COVID-19 Causes Acute Transverse Myelitis in Patients

MRI showing Transverse Myelitis Source: Frank Gaillard -

Doctors are reporting increasing cases of a rare spinal cord inflammation, called acute transverse myelitis, among COVID-19 patients.

To date, more than 3 million lives have been lost to COVID-19. As rich nations continue with their vaccination programs, countries such as India, Pakistan, and Brazil are left dealing with a devastating outbreak. However, the increasing deaths and hoarding of vaccines by the rich are not the worst things about the pandemic. It is the fact that we are not yet any closer to understanding the mysterious SARS-CoV-2. We know the virus can cause a wide range of symptoms, along with severe neurological effects. But the exact mechanism remains unclear. Moreover, researchers have now identified an even more rare manifestation of the disease. According to a recent study, acute transverse myelitis has become an ‘unexpectedly frequent’ neurological complication of COVID-19.

Acute Transverse Myelitis is a rare neurological condition that results from spinal cord inflammation. It has an estimated incidence of between 1.34 and 4.6 cases per million people each year. Symptoms include limb weakness, pain in back or neck, tingling or numbness in the feet and arms, and difficulty urinating. Although the mechanism is unknown, it is considered an autoimmune reaction since it often follows a viral infection or vaccination.

Researchers at Houston Methodist Hospital reported the case of a patient from Panama who developed acute transverse myelitis after a COVID-19 infection. Additionally, they also conducted a comprehensive review of COVID-19 associated transverse myelitis.

43 Patients from Across 21 Countries

The results revealed a total of 43 cases across 21 countries; reported between March 2020 to January 2021. Moreover, 3 of the cases occurred among participants of the Oxford-AstraZeneca vaccine trials. Based on the total of 86 million COVID-19 cases on 5th January 2021, researchers estimate the global incidence of COVID-19 associated acute transverse myelitis as 0.5 per million.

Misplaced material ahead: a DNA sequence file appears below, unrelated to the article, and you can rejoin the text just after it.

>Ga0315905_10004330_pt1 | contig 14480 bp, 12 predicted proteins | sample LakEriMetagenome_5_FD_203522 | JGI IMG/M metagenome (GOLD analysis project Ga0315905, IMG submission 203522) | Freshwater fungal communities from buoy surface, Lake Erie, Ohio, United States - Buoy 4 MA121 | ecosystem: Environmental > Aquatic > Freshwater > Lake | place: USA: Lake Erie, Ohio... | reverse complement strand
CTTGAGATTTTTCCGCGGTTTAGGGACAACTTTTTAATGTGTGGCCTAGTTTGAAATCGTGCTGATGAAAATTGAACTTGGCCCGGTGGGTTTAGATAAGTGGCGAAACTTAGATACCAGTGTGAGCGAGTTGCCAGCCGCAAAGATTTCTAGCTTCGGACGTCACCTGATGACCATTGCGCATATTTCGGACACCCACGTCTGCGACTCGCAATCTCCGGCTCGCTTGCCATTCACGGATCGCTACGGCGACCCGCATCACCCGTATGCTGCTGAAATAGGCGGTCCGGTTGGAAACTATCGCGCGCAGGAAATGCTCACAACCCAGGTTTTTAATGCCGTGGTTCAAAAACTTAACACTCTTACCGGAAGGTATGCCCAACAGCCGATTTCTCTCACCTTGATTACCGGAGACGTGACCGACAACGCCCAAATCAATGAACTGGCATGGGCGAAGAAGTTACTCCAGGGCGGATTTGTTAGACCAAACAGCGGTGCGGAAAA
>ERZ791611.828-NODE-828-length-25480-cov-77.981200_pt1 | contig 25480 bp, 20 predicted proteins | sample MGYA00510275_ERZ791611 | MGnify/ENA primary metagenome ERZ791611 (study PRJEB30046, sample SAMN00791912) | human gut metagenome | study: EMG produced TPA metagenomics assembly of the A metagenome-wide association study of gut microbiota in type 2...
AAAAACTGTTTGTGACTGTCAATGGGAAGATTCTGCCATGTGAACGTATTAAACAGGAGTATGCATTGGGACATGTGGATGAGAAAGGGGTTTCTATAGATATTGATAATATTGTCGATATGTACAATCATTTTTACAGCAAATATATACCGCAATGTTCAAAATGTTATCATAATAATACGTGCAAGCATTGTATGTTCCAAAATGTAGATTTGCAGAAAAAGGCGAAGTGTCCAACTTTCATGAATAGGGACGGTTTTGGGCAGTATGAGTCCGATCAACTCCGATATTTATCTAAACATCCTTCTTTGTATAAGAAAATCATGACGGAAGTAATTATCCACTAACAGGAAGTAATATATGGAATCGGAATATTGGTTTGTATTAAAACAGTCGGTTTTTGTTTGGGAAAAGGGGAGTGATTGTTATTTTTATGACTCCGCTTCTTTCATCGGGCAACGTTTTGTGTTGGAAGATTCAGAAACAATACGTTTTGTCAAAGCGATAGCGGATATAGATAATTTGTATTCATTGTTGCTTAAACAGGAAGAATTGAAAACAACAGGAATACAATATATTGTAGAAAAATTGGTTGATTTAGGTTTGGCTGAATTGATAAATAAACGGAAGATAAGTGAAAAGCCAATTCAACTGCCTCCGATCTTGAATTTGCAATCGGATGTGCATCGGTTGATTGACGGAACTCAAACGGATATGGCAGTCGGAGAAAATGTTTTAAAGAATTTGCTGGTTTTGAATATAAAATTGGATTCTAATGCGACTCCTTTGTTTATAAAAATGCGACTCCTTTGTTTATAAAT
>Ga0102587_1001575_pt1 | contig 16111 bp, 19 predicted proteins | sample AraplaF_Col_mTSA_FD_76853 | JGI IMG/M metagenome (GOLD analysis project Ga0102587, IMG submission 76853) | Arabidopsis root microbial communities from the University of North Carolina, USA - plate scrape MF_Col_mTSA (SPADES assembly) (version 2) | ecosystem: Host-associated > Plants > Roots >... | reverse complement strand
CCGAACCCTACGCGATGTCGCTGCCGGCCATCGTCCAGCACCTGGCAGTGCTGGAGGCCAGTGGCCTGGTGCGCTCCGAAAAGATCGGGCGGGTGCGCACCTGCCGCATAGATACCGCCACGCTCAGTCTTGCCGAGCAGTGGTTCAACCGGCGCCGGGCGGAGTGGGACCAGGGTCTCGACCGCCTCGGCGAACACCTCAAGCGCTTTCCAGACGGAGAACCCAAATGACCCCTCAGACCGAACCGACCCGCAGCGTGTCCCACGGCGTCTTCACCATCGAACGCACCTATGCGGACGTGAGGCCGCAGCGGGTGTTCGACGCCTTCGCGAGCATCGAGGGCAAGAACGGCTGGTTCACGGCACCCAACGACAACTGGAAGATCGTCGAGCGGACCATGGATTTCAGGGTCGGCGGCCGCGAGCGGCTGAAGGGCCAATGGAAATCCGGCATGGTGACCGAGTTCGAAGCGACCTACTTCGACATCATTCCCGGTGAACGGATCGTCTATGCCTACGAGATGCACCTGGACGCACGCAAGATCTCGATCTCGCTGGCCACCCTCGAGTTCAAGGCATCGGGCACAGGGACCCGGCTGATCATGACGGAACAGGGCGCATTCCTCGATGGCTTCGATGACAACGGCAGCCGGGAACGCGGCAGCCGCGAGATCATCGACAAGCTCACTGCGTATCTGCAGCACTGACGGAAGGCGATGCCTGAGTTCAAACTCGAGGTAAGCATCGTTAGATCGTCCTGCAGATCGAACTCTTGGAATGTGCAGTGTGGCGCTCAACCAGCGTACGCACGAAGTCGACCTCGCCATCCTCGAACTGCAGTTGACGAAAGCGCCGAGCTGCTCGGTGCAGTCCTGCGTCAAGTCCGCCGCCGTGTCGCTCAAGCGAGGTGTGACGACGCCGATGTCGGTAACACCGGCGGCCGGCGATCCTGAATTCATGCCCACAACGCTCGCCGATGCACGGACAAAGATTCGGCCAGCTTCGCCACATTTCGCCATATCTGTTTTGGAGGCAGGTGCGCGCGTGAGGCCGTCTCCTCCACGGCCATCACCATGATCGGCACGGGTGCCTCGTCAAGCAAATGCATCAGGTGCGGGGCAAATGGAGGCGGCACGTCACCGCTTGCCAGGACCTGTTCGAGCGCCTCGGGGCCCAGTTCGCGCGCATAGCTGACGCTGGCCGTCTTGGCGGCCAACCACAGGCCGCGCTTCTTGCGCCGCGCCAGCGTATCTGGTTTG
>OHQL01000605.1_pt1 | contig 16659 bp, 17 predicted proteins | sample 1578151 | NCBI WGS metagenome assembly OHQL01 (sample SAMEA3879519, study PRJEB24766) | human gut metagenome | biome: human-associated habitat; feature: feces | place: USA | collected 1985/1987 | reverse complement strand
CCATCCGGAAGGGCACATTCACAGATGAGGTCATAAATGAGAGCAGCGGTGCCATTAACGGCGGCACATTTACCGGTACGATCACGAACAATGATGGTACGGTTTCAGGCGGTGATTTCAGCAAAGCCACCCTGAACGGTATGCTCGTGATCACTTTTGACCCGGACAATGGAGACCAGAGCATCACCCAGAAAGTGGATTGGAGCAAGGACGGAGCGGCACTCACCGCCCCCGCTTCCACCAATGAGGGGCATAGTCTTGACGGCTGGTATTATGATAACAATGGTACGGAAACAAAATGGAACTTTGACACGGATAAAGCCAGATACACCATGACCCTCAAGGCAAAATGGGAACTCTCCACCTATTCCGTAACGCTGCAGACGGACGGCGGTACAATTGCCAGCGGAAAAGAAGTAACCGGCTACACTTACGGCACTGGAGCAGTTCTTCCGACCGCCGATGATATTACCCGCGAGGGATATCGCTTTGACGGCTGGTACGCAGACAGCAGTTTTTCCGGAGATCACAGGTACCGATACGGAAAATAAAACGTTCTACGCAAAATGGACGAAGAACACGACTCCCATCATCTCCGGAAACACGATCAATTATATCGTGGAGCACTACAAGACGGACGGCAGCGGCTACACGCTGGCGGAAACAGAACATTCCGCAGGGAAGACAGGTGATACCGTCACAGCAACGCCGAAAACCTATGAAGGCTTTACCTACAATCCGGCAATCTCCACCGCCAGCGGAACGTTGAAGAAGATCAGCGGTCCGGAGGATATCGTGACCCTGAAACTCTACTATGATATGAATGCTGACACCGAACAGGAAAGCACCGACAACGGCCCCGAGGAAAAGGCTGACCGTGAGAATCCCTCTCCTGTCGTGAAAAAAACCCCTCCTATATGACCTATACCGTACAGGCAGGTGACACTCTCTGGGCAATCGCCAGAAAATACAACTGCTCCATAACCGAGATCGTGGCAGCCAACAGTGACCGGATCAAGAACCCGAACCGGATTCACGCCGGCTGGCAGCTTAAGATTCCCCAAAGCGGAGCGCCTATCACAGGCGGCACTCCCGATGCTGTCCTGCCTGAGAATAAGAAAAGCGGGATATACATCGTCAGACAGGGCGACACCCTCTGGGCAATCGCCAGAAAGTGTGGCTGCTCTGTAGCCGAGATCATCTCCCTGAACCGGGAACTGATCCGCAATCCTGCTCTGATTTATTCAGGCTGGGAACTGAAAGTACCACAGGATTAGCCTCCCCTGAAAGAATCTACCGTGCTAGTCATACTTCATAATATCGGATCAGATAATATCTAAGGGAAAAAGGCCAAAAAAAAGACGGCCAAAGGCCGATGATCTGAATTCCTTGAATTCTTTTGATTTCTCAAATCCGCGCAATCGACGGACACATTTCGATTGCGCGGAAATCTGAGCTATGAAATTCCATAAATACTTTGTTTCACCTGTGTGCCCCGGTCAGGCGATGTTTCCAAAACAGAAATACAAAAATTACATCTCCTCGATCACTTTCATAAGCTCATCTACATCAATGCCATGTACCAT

The patients ranged in age from 21 to 73 years. Although majority of the cases occurred among those older than 44 years, 14 cases happened in young adults and three in kids. All the patients presented with typical features of the disease; paralysis, loss of sensation, sphincter dysfunction, and spinal cord lesions on MRI scans.

The exact cause of this neurological complication remains unclear. However, the authors of the study suggest coronavirus antigens may play a role in the development of the disease.

The pathogenesis of ATM [acute transverse myelitis] remains unknown, but it is conceivable that SARS-CoV-2 antigens – perhaps also present in the AZD1222 COVID-19 vaccine or its chimpanzee adenovirus adjuvant – may induce immune mechanisms leading to the myelitis

study authors


Román, Gustavo C., et al. “Acute Transverse Myelitis (ATM):Clinical Review of 43 Patients With COVID-19-Associated ATM and 3 Post-Vaccination ATM Serious Adverse Events With the ChAdOx1 NCoV-19 Vaccine (AZD1222).” Frontiers in Immunology, vol. 12, 2021, doi:10.3389/fimmu.2021.653786.

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